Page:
Here are the influential voices leading the conversations where nonprofits and technology overlap.
When it comes to data analytics, you can safely say the NBA just pulled off a slam dunk.
By collecting data from every NBA game in the 2013–2014 season, the league has set itself apart as an innovator in the emerging field of sports analytics, becoming the first professional sports league to track and quantify every game, according to an official release.
Expanding the relationship it has long had with STATS LLC, the NBA plans to use the company’s SportVU system, which comes equipped with six cameras and proprietary software, to gather activity from all 30 NBA teams.
Fans, coaches and casual observers will be able to tap into this data to track metrics like “speed, distance, player separation, and ball possession for detailed and targeted analysis of players and teams,” which will be accessible through NBA.com, the NBA Game Time App and NBA TV.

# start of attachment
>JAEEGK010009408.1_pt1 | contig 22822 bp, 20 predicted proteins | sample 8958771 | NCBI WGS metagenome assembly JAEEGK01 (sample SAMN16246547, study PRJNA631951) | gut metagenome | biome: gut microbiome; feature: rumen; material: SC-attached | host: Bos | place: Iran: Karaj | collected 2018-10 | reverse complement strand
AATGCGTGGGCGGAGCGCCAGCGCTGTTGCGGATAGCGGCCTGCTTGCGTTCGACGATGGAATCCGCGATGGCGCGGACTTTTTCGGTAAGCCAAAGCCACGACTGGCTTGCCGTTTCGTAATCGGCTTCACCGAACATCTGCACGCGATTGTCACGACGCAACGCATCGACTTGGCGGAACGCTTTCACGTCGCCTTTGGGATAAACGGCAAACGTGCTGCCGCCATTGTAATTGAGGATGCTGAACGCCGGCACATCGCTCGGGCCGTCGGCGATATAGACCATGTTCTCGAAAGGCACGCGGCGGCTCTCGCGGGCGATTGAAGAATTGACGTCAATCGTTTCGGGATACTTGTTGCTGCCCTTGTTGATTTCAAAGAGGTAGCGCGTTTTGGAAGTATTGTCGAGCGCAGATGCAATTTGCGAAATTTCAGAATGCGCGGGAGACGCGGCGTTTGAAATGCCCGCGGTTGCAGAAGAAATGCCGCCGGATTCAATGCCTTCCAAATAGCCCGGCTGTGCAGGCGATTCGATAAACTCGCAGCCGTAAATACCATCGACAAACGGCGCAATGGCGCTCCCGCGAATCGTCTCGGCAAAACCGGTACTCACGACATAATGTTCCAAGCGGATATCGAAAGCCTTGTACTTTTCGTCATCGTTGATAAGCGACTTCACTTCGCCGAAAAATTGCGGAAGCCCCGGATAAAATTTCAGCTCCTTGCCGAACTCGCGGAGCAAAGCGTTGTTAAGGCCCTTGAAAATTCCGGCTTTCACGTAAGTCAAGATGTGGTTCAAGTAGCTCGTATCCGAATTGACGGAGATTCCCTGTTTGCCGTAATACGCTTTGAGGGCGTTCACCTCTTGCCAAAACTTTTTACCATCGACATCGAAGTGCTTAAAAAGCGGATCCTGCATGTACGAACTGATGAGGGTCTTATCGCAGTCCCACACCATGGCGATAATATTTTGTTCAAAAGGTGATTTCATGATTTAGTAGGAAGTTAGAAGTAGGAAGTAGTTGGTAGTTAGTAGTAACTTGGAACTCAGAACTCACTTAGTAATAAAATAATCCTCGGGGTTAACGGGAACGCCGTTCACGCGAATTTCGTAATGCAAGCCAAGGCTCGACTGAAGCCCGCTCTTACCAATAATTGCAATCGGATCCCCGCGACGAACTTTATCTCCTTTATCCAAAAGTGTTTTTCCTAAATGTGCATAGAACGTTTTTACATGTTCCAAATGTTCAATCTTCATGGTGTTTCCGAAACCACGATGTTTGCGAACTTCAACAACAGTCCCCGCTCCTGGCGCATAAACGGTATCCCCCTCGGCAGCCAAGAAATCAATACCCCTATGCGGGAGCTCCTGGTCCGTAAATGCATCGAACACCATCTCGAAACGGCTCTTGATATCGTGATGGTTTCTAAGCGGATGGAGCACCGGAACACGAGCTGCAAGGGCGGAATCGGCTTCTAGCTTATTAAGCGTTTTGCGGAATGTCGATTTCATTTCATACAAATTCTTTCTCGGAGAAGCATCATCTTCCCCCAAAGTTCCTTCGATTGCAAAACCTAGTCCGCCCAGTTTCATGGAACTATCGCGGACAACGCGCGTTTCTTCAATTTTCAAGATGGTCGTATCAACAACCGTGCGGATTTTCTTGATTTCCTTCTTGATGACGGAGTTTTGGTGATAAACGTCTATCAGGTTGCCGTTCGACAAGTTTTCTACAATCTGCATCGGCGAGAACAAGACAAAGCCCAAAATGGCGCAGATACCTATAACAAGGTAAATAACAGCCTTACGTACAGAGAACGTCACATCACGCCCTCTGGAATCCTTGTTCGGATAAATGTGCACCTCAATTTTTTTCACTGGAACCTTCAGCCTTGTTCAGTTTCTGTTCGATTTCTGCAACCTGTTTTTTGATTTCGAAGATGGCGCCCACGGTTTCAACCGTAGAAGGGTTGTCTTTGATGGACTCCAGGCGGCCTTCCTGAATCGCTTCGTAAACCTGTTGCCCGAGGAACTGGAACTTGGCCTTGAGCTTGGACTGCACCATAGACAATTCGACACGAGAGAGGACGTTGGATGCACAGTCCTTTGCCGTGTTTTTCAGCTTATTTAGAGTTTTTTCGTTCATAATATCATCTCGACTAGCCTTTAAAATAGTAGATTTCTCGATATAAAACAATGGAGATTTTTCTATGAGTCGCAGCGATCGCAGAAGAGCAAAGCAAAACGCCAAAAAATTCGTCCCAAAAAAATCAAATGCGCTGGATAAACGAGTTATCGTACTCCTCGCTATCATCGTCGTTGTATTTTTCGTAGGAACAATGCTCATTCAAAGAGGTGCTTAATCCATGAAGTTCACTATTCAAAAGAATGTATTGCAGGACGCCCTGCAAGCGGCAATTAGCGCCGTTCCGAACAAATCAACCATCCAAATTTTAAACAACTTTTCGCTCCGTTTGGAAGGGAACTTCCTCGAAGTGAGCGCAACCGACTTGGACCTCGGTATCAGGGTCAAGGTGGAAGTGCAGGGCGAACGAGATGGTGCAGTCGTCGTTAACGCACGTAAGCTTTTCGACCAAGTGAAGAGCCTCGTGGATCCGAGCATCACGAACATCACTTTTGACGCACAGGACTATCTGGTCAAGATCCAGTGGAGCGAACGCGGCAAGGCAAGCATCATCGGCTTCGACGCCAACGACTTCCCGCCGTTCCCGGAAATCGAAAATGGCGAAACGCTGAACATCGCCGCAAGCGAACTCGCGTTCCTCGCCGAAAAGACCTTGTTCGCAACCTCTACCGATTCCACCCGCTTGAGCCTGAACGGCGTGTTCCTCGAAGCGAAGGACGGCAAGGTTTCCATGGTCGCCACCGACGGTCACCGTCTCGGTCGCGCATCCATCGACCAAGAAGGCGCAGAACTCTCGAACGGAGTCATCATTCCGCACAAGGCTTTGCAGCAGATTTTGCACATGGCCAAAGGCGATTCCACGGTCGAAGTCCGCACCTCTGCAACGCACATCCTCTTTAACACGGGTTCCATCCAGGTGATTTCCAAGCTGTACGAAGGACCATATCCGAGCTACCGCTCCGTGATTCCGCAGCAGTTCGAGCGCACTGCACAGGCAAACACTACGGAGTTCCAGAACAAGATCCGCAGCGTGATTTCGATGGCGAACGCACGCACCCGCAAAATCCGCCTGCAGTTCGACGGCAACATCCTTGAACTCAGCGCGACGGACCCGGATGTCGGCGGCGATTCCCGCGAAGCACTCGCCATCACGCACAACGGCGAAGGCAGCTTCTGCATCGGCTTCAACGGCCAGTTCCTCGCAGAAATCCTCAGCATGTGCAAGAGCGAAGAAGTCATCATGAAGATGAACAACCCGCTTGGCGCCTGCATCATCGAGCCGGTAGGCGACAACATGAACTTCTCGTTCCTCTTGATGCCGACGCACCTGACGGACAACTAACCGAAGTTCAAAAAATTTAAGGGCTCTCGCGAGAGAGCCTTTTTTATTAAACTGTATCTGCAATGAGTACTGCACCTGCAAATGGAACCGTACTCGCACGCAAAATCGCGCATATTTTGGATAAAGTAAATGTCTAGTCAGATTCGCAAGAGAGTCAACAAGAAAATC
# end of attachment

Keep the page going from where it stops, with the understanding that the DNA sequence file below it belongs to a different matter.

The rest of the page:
“We are a league driven by data, and our expanded partnership with STATS provides our teams and fans with access to uncover groundbreaking statistics,” said Steve Hellmuth, NBA executive vice president of operations and technology, in the official press release announcing the deal. “In this new era of statistical information, SportVU will be an invaluable resource for basketball executives and our passionate fans.”
In an article last week, Zach Lowe from Grantland spotlighted several ways the NBA’s new technology investment can be used, including tracking referee activity, closely monitoring player fitness and leveraging game performance in contract negotiations.
Several teams in the league have already been experimenting with sports analytics of some flavor, but it’ll be interesting to see how teams who’ve eschewed a data approach to the game fare once the new technology is deployed leaguewide.